3. A Greater Focus on Premiumization

The success of films like Avatar has all but confirmed the public’s appetite for a true cinematic experience, especially in premium formats like Dolby, IMAX, Ice Theaters, 4DX, and ScreenX, all of which continue to outperform standard formats. The next step in this challenge is to move from a situation in which exhibitors are questioning how many premium screens they should have in a location to one in which every single seat is considered premium in some way, shape, or form.

This could involve offering more food and beverage options, comfortable seating, enhanced sound and visual experiences, and more to make the moviegoing experience even more irresistible for customers. The industry needs to adapt to this trend and find ways to provide a premium experience for all moviegoers, not just those who can afford expensive ticket prices.

4. Reimagining Movie Ticket Pricing Strategies

The question of movie ticket pricing and the need to innovate movie theaters’ pricing strategy has been a hot topic in recent years, especially during the crisis of the last few years. Comparing the evolution of ticket prices to inflation are rational objections to this question, but are often not sufficient to satisfy most journalists and consumers. And merely highlighting that films like Top Gun or Avatar drove the highest ticket prices last year is not enough to address the issue either.

The way movies are sold and advertised is also transforming as social platforms play an increasingly important role in the industry. Therefore, there’s a need to further iterate or even reimagine the way that tickets are sold with subscriptions models and, more importantly, online ticketing. COVID was the first to truly catalyze online ticketing in many markets, and its growing relevance has made it so that buying a ticket at the box office might soon be obsolete. Key players like Fandango, Moviepass, Atom Tickets, and The Boxoffice Company, are currently reinventing themselves to meet these evolving trends.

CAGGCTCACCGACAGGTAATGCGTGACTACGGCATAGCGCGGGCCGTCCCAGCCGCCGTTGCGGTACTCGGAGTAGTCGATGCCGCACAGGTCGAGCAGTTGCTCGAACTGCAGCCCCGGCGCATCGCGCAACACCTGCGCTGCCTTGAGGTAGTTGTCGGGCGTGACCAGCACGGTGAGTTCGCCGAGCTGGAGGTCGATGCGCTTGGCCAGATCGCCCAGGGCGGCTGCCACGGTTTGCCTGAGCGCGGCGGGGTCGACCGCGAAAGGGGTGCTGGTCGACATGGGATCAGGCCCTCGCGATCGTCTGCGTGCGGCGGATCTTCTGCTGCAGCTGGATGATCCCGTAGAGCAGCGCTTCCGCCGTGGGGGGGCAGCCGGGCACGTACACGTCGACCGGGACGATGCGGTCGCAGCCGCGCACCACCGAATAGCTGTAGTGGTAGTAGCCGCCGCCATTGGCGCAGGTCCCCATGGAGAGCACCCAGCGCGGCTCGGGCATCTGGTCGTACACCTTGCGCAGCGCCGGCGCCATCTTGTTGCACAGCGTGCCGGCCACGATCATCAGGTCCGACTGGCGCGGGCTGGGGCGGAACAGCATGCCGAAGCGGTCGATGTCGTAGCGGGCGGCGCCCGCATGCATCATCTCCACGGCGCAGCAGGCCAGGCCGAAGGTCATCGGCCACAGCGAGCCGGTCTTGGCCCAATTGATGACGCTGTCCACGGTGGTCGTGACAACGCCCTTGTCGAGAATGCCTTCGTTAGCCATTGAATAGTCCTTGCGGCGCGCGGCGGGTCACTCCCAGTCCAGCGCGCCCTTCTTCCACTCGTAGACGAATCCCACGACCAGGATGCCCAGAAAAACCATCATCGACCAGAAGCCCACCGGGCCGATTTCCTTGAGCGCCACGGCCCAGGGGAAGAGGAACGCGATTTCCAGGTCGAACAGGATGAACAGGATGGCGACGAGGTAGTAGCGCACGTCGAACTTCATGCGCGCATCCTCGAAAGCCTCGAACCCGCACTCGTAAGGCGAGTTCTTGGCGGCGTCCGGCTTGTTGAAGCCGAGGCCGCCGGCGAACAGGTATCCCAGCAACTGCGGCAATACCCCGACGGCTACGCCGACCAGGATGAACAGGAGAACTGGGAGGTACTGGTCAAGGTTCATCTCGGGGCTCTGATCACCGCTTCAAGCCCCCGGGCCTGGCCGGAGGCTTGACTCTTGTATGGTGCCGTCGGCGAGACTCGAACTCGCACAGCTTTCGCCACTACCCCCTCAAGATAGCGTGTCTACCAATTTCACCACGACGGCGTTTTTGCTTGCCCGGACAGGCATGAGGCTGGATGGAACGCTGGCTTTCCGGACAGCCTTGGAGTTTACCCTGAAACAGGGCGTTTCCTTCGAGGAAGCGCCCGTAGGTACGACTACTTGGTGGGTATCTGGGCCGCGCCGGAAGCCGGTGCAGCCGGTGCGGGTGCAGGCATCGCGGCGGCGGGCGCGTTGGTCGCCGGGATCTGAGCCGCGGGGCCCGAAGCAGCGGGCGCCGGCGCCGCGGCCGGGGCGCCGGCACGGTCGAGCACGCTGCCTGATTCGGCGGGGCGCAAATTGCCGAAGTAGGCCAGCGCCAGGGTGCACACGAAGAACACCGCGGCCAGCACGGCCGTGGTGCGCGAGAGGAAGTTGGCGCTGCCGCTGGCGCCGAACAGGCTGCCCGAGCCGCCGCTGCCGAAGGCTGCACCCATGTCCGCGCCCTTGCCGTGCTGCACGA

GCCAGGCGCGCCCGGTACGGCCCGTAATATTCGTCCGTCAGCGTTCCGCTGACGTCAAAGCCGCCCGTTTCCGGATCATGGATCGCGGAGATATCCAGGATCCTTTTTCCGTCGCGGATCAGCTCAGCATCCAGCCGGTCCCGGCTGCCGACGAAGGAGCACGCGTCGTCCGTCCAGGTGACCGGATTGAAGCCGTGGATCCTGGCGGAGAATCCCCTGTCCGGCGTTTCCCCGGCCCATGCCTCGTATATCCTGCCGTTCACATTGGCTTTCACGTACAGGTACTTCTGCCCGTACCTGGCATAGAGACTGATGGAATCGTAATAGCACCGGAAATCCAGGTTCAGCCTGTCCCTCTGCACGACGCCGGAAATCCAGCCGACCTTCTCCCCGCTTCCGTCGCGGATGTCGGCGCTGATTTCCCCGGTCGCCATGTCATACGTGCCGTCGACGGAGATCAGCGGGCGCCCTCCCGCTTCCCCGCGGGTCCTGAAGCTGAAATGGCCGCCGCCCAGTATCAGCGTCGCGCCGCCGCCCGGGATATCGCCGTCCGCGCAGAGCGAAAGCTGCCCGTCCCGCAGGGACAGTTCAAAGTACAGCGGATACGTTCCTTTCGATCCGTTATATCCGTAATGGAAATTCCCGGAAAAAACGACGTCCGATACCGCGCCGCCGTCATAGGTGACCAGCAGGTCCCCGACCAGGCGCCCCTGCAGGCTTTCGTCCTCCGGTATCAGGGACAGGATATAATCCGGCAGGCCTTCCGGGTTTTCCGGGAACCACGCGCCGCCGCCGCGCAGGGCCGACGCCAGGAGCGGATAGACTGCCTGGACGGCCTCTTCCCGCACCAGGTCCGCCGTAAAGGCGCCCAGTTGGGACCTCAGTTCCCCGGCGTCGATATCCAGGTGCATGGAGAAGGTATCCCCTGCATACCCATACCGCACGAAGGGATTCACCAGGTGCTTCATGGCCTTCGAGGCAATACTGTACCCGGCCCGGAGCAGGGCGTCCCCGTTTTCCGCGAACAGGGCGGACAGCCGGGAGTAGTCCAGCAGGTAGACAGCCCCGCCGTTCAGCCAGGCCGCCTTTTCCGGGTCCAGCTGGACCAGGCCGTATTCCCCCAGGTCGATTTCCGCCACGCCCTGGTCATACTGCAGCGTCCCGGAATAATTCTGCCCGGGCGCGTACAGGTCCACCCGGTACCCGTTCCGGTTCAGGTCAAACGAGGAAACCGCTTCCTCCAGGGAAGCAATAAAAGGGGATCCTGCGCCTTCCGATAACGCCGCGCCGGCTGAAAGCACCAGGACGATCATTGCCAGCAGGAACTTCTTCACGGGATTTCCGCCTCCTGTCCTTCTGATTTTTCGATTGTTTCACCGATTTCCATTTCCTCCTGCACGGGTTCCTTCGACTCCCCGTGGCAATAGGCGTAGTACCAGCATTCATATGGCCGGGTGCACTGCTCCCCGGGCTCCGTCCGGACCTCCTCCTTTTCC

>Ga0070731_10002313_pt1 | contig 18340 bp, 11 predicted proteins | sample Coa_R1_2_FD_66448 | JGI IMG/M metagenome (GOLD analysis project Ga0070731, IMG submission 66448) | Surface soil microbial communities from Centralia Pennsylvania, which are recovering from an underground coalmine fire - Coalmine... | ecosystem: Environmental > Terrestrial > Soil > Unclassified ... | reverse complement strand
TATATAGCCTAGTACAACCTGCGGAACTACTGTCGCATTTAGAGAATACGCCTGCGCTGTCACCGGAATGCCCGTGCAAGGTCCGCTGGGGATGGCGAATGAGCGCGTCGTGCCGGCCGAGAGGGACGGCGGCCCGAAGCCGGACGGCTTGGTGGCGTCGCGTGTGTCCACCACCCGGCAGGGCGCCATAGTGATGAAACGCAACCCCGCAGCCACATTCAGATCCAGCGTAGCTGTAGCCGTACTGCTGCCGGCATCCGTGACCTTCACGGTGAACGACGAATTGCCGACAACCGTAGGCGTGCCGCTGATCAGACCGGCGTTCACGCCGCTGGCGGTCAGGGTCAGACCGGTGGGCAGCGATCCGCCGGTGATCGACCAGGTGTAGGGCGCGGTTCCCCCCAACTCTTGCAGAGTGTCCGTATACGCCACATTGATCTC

5. Redefine the Addressable Market

The moviegoing experience is currently at a crossroads of two markets: the movie business, which also has a growing home entertainment component, and the out-of-home leisure market. The movie industry has been experimenting with new ways to reach audiences, such as the Screening Room and PVOD, and it is likely that more projects will emerge in the near future.

On the other hand, the out-of-home leisure market is a rapidly growing but atomized market, in which movie theaters could serve as a consolidation platform. Some movie theaters have already spearheaded this initiative by adding premium dining, bowling alleys, laser tag, VR experiences, and arcade gaming to their businesses. By redefining the addressable market, the moviegoing experience has the potential to evolve in new and exciting ways.

6. Last But Not Least: The Sustainability Challenge

The cinema industry is facing a sustainability challenge as the effort to make a sustainable world becomes more urgent. There is also a geopolitical constraint that has created major tensions on energy markets, making energetic sobriety a key topic around the world. The awareness around sustainability varies from country to country, but it’s clear that this awareness is growing in more consumers who expect their favorite brands and venues to combine cents and sense, value for money and value for meaning.

The cinema industry must adapt to these challenges by embracing sustainable practices and meeting the expectations of a more environmentally conscious audience. This includes looking into energy-efficient technologies, reducing waste and carbon footprint, and promoting sustainable business practices. The moviegoing experience has always had the power to bring us together, and by making it a more environmentally responsible experience, it has the power to remind us that our planet’s sustenance, much like our industry’s, depends on how well we take care of it.